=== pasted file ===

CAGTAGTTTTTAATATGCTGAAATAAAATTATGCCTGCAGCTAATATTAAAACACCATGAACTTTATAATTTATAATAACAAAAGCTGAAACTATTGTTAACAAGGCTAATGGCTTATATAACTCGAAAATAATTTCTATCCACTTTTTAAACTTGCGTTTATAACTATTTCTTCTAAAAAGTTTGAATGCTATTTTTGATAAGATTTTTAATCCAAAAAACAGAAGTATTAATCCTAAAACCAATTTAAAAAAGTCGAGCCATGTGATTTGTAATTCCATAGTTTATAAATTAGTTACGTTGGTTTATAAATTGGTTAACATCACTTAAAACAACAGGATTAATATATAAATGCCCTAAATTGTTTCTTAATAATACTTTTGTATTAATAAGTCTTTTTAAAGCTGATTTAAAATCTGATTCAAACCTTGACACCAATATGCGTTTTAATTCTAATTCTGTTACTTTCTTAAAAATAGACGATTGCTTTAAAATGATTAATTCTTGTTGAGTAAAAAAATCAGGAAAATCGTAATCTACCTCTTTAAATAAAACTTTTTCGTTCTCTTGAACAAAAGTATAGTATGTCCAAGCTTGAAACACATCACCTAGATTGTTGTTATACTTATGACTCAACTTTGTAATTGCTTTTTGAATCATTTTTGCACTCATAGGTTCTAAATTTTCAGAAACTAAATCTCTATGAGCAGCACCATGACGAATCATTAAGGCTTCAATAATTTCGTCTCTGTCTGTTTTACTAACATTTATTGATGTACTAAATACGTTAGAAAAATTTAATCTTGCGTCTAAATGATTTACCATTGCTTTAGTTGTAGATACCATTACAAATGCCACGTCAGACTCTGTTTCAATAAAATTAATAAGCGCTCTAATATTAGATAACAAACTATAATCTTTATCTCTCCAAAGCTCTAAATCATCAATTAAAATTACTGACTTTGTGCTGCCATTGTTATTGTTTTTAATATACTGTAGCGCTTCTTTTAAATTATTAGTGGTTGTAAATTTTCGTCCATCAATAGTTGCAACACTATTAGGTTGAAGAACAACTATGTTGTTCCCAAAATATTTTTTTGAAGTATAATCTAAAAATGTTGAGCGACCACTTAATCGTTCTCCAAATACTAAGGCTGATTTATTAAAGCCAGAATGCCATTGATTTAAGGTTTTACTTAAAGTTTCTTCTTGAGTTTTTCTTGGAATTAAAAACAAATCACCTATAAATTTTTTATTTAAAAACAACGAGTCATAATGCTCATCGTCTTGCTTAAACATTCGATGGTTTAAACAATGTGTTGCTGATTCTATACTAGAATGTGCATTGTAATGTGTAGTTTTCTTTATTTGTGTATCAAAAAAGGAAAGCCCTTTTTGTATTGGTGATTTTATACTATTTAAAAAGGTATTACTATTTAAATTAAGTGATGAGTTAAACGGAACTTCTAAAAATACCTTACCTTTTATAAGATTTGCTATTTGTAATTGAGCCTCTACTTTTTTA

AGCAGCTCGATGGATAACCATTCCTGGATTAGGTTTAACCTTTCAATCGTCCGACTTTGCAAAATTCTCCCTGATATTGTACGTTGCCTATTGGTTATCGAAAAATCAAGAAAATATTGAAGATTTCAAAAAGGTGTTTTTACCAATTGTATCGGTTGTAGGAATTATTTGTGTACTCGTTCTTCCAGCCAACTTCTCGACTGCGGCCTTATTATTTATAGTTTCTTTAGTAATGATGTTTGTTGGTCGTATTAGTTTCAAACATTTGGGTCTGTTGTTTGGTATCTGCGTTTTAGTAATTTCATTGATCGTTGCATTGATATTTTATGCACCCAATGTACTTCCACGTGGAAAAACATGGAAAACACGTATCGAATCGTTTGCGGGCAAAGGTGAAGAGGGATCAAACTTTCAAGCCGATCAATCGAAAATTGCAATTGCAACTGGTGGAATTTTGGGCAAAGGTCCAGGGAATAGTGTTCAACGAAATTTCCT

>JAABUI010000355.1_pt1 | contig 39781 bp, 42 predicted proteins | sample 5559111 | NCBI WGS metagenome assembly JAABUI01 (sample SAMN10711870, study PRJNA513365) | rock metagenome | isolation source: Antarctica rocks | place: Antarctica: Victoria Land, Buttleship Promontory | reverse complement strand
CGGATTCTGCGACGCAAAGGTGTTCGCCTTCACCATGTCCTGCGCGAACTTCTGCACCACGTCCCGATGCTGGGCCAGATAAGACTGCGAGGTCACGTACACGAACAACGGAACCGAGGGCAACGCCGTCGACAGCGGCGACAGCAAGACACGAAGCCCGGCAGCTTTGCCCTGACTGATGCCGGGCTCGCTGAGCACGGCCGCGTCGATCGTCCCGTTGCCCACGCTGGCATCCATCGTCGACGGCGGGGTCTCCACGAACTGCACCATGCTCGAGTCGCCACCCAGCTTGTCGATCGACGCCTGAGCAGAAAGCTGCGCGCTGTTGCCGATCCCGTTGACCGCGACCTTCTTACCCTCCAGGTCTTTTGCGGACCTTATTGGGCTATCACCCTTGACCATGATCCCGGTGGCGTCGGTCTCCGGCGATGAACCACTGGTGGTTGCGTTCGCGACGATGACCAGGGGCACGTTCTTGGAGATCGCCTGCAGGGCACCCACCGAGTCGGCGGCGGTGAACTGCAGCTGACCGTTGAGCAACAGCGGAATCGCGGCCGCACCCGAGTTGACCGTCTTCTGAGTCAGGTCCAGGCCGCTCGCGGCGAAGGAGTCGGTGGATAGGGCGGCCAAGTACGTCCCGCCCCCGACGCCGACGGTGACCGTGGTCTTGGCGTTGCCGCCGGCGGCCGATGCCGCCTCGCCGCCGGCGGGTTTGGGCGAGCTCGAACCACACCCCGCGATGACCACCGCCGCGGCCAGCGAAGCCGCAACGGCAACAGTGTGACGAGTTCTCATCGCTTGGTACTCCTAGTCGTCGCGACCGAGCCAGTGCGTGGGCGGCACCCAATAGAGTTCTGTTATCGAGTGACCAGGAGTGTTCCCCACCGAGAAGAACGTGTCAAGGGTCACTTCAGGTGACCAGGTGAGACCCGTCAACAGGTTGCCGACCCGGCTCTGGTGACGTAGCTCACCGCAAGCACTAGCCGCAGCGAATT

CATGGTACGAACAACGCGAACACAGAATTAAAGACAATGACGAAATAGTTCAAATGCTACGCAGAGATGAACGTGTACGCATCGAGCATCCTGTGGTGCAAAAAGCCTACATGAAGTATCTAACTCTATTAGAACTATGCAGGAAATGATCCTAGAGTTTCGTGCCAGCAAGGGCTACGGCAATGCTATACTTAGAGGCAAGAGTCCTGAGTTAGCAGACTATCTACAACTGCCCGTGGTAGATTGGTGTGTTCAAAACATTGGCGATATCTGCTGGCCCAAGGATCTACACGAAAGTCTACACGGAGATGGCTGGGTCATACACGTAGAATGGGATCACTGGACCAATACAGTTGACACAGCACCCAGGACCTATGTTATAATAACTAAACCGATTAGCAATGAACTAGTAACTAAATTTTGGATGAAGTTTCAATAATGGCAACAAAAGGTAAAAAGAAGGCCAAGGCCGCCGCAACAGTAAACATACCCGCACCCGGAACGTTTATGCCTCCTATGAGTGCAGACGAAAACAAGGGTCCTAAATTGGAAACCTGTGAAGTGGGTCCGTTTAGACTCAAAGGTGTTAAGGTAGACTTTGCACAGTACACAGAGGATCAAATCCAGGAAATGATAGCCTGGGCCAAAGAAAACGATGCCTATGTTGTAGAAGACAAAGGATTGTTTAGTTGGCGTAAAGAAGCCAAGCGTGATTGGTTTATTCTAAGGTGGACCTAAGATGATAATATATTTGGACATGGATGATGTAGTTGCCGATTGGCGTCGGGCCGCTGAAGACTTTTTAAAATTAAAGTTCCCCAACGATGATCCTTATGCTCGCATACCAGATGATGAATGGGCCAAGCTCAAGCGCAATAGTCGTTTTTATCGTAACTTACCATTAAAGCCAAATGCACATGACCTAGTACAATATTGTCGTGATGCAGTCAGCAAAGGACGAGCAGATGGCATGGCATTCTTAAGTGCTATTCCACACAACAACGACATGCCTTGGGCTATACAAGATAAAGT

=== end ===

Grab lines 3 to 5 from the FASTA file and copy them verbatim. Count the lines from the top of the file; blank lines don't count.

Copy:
>JAABUI010000355.1_pt1 | contig 39781 bp, 42 predicted proteins | sample 5559111 | NCBI WGS metagenome assembly JAABUI01 (sample SAMN10711870, study PRJNA513365) | rock metagenome | isolation source: Antarctica rocks | place: Antarctica: Victoria Land, Buttleship Promontory | reverse complement strand
CGGATTCTGCGACGCAAAGGTGTTCGCCTTCACCATGTCCTGCGCGAACTTCTGCACCACGTCCCGATGCTGGGCCAGATAAGACTGCGAGGTCACGTACACGAACAACGGAACCGAGGGCAACGCCGTCGACAGCGGCGACAGCAAGACACGAAGCCCGGCAGCTTTGCCCTGACTGATGCCGGGCTCGCTGAGCACGGCCGCGTCGATCGTCCCGTTGCCCACGCTGGCATCCATCGTCGACGGCGGGGTCTCCACGAACTGCACCATGCTCGAGTCGCCACCCAGCTTGTCGATCGACGCCTGAGCAGAAAGCTGCGCGCTGTTGCCGATCCCGTTGACCGCGACCTTCTTACCCTCCAGGTCTTTTGCGGACCTTATTGGGCTATCACCCTTGACCATGATCCCGGTGGCGTCGGTCTCCGGCGATGAACCACTGGTGGTTGCGTTCGCGACGATGACCAGGGGCACGTTCTTGGAGATCGCCTGCAGGGCACCCACCGAGTCGGCGGCGGTGAACTGCAGCTGACCGTTGAGCAACAGCGGAATCGCGGCCGCACCCGAGTTGACCGTCTTCTGAGTCAGGTCCAGGCCGCTCGCGGCGAAGGAGTCGGTGGATAGGGCGGCCAAGTACGTCCCGCCCCCGACGCCGACGGTGACCGTGGTCTTGGCGTTGCCGCCGGCGGCCGATGCCGCCTCGCCGCCGGCGGGTTTGGGCGAGCTCGAACCACACCCCGCGATGACCACCGCCGCGGCCAGCGAAGCCGCAACGGCAACAGTGTGACGAGTTCTCATCGCTTGGTACTCCTAGTCGTCGCGACCGAGCCAGTGCGTGGGCGGCACCCAATAGAGTTCTGTTATCGAGTGACCAGGAGTGTTCCCCACCGAGAAGAACGTGTCAAGGGTCACTTCAGGTGACCAGGTGAGACCCGTCAACAGGTTGCCGACCCGGCTCTGGTGACGTAGCTCACCGCAAGCACTAGCCGCAGCGAATT

CATGGTACGAACAACGCGAACACAGAATTAAAGACAATGACGAAATAGTTCAAATGCTACGCAGAGATGAACGTGTACGCATCGAGCATCCTGTGGTGCAAAAAGCCTACATGAAGTATCTAACTCTATTAGAACTATGCAGGAAATGATCCTAGAGTTTCGTGCCAGCAAGGGCTACGGCAATGCTATACTTAGAGGCAAGAGTCCTGAGTTAGCAGACTATCTACAACTGCCCGTGGTAGATTGGTGTGTTCAAAACATTGGCGATATCTGCTGGCCCAAGGATCTACACGAAAGTCTACACGGAGATGGCTGGGTCATACACGTAGAATGGGATCACTGGACCAATACAGTTGACACAGCACCCAGGACCTATGTTATAATAACTAAACCGATTAGCAATGAACTAGTAACTAAATTTTGGATGAAGTTTCAATAATGGCAACAAAAGGTAAAAAGAAGGCCAAGGCCGCCGCAACAGTAAACATACCCGCACCCGGAACGTTTATGCCTCCTATGAGTGCAGACGAAAACAAGGGTCCTAAATTGGAAACCTGTGAAGTGGGTCCGTTTAGACTCAAAGGTGTTAAGGTAGACTTTGCACAGTACACAGAGGATCAAATCCAGGAAATGATAGCCTGGGCCAAAGAAAACGATGCCTATGTTGTAGAAGACAAAGGATTGTTTAGTTGGCGTAAAGAAGCCAAGCGTGATTGGTTTATTCTAAGGTGGACCTAAGATGATAATATATTTGGACATGGATGATGTAGTTGCCGATTGGCGTCGGGCCGCTGAAGACTTTTTAAAATTAAAGTTCCCCAACGATGATCCTTATGCTCGCATACCAGATGATGAATGGGCCAAGCTCAAGCGCAATAGTCGTTTTTATCGTAACTTACCATTAAAGCCAAATGCACATGACCTAGTACAATATTGTCGTGATGCAGTCAGCAAAGGACGAGCAGATGGCATGGCATTCTTAAGTGCTATTCCACACAACAACGACATGCCTTGGGCTATACAAGATAAAGT